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After more than a decade of legal wrangling and a burst of judicial activism that overturned the will of the voters in dozens of states, the U.S. Supreme Court agreed on Friday to rule on whether same-sex “marriage” is an unalienable constitutional right.

Justices announced Friday that they had consolidated four cases from the states of Ohio, Tennessee, Michigan, and Kentucky, scheduling two hearings for April.

According to the Court's document, the first 90-minute session will ask, “Does the Fourteenth Amendment require a state to license a marriage between two people of the same sex?” The second session, scheduled to last one hour, will ask, “Does the Fourteenth Amendment require a state to recognize a marriage between two people of the same sex when their marriage was lawfully licensed and performed out-of-state?”

The move comes after the High Court declined to hear a series of appeals in October, leaving states where judges had redefined marriage without legal recourse. Justice Ruth Bader Ginsburg hinted at a public hearing that justices could weigh in on the issue if lower court rulings began to conflict.

In November, the Sixth Circuit Court of Appeals, based in Ohio, upheld the constitutionality of constitutional marriage protection amendments in four states – the four states where the justices agreed to hear appeals on Friday.

Court watchers expect a ruling before the end of the court's term in late June.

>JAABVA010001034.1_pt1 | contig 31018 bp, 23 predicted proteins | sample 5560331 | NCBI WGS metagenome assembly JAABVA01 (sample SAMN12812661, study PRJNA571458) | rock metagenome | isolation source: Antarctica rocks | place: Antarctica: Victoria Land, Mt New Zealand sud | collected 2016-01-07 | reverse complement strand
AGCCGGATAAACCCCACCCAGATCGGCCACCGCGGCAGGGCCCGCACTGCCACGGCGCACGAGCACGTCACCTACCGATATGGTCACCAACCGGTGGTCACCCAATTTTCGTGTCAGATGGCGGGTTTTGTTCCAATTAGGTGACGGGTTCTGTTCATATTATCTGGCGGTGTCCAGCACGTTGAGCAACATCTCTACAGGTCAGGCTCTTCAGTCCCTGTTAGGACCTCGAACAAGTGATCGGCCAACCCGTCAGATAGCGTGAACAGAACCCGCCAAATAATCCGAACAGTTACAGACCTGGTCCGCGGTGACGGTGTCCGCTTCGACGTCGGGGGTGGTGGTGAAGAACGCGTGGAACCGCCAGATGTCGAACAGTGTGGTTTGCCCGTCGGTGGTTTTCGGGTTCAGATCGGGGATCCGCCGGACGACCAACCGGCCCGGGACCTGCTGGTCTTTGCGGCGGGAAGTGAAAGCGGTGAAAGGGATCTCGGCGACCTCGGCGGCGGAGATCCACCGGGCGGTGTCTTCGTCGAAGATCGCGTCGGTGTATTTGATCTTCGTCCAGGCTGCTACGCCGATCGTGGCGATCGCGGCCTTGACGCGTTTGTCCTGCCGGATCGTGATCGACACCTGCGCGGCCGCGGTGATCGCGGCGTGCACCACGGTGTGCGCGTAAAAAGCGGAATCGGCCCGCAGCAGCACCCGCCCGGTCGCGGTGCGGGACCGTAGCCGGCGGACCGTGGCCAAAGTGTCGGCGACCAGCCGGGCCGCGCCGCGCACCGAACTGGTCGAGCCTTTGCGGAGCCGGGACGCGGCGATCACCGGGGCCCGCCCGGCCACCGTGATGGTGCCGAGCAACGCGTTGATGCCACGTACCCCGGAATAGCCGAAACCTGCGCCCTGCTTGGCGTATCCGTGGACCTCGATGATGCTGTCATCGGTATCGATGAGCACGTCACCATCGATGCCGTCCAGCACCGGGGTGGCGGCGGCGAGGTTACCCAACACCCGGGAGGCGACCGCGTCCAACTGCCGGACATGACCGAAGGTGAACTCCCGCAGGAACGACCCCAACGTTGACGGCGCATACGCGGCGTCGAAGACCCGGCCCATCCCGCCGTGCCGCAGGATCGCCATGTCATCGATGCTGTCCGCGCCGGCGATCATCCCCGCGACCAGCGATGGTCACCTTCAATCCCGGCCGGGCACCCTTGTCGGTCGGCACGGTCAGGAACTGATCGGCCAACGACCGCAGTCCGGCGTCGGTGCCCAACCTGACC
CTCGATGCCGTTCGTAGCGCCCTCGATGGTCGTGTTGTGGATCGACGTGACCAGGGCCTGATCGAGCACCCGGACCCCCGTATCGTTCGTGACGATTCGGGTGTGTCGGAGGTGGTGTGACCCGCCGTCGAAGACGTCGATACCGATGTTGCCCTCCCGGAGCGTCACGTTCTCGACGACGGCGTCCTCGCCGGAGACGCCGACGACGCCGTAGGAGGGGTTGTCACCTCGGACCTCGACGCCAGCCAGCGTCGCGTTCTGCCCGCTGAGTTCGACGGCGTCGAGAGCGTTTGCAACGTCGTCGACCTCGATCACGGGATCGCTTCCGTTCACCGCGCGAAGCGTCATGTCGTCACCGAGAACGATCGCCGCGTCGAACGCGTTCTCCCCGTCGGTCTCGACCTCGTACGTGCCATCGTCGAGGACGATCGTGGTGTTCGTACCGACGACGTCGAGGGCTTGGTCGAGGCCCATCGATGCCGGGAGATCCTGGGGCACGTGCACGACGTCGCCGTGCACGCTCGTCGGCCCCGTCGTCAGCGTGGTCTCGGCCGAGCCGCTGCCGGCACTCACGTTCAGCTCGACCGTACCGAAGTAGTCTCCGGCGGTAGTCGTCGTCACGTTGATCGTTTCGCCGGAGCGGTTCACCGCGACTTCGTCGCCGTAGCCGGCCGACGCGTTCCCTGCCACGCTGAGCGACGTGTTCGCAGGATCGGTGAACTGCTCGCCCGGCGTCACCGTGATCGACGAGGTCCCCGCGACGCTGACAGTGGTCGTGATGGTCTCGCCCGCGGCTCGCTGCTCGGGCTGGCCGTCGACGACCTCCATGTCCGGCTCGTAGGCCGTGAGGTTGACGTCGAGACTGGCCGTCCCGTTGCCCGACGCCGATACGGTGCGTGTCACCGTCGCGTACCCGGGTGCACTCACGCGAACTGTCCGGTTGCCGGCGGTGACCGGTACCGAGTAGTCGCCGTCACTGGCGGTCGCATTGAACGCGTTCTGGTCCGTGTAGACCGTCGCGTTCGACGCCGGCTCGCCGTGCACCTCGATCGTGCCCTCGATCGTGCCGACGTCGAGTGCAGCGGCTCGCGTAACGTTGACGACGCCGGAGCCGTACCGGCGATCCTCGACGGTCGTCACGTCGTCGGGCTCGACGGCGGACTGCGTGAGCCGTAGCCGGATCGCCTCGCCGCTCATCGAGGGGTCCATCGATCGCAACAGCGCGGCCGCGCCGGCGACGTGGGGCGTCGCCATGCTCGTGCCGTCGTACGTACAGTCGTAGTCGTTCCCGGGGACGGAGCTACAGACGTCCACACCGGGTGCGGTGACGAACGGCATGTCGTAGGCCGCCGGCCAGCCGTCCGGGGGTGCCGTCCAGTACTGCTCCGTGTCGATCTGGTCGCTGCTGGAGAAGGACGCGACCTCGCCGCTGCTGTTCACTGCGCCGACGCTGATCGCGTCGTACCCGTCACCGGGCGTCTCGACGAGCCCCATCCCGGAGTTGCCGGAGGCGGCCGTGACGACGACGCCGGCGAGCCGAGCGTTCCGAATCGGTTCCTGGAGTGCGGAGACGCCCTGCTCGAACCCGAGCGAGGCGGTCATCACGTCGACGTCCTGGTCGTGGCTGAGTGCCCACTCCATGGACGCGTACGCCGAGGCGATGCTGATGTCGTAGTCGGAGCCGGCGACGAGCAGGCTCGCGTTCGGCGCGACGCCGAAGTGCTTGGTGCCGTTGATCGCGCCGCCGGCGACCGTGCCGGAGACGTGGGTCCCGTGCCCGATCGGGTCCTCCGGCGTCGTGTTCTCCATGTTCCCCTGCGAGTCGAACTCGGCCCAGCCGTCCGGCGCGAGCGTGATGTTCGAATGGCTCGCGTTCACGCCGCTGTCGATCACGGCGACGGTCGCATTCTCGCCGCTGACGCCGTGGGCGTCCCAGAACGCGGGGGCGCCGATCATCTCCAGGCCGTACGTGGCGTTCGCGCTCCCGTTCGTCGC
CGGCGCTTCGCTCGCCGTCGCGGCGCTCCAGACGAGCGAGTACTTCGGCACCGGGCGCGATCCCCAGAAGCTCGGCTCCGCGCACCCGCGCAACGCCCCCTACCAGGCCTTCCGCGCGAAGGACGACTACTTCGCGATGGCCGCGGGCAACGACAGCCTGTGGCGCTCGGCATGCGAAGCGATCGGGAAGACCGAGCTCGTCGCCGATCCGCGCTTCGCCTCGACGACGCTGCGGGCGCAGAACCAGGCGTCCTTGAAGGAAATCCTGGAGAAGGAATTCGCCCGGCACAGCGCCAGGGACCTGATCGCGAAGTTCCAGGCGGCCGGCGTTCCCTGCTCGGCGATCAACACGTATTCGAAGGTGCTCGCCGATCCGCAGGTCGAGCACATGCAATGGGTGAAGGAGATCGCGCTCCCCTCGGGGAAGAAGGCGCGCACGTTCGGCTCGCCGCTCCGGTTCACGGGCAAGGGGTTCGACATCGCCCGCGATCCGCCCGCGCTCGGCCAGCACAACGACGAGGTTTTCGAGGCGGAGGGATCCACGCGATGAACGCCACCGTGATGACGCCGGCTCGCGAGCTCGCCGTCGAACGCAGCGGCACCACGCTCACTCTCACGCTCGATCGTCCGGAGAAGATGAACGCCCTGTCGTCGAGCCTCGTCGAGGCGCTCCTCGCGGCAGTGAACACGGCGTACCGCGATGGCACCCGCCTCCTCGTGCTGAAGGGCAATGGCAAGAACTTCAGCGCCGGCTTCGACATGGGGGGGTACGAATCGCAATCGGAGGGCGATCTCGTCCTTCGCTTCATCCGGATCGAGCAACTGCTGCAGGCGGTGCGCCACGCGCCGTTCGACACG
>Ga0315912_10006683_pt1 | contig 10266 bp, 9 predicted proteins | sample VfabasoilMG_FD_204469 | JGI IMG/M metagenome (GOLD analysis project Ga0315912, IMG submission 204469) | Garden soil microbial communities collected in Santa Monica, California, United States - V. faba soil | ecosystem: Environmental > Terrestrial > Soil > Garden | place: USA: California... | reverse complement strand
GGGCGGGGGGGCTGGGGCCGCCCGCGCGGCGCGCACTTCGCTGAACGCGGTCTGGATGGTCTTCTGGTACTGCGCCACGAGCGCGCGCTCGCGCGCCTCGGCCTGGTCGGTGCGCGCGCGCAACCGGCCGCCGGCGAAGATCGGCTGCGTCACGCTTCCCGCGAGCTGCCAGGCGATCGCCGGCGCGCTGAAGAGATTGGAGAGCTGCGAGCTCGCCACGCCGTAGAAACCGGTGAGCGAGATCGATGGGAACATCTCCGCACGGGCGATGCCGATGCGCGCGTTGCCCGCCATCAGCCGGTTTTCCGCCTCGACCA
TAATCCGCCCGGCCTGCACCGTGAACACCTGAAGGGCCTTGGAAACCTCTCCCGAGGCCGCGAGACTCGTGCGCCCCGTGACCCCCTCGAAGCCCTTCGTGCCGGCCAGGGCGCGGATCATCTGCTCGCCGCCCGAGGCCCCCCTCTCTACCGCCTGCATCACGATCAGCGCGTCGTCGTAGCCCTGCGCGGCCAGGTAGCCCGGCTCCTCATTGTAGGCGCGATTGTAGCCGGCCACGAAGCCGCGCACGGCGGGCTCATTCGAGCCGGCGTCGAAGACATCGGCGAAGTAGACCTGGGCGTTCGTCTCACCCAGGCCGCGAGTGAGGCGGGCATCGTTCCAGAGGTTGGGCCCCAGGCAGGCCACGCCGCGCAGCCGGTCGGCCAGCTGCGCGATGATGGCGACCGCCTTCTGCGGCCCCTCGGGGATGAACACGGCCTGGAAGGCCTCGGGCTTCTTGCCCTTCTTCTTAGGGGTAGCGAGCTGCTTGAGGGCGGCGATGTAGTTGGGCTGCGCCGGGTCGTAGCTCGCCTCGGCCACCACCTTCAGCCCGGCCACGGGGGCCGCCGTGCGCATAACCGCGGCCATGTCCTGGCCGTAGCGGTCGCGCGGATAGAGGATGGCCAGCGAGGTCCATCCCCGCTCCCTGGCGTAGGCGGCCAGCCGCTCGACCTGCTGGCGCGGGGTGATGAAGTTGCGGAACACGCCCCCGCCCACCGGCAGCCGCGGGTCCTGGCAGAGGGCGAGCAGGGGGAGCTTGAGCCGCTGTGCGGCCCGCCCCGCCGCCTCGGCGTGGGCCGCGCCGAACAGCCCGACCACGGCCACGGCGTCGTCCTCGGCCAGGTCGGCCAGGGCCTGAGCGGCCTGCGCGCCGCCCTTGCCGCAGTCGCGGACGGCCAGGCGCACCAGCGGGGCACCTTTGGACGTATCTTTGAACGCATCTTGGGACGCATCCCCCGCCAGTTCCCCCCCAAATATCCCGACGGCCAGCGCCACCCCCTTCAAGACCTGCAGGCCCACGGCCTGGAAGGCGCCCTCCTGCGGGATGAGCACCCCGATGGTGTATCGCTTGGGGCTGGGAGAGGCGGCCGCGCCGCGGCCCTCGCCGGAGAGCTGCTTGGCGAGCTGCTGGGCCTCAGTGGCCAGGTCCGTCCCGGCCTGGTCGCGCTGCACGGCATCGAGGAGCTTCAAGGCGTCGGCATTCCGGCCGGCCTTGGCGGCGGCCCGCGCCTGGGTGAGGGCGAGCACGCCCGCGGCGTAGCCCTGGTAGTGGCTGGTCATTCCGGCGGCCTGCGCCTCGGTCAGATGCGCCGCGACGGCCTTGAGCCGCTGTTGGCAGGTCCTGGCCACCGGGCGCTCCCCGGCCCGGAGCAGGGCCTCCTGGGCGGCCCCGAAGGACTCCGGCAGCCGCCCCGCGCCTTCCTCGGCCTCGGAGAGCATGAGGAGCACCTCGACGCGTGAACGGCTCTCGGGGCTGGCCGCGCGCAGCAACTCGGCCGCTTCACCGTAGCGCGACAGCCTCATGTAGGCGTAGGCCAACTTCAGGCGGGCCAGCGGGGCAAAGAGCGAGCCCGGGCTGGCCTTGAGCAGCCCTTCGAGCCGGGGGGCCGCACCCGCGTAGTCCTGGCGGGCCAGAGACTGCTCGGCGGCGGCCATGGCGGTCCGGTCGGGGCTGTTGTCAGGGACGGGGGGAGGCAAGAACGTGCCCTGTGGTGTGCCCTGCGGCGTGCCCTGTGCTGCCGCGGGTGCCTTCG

“This case could potentially transform the cultural landscape of America. We should pray for the Court, that they will not seek to redefine marriage,” said Russell Moore, president of the Southern Baptist Convention’s Ethics & Religious Liberty Commission. “Marriage was not created by government action, and shouldn't be re-created by government action. Even more than that, we should pray for churches who will know how to articulate and embody a Christian vision of marriage as the one flesh union of a man and a woman in the tumultuous years to come.”

But the New York Times greeted the news by stating, “The court's announcement made it likely that it would resolve one of the great civil rights questions of the age before its current term ends in June.”

The vast majority of states have seen the definition of marriage overturned by judicial decree.

Same-sex “marriage” is currently legal in 36 states – in 28 by judicial fiat. Two of those states subsequently passed laws ratifying the definition of marriage imposed by the judiciary. Nine other states and the District of Columbia have adopted same-sex “marriage” by often controversial legislative votes. In only three states – Maine, Maryland, and Washington – have voters approved of same-sex “marriage” by popular referendum.

Five additional states – Arkansas, Mississippi, Missouri, South Dakota, and Texas – have had their state laws overruled by the judiciary, but the rulings are currently stayed.

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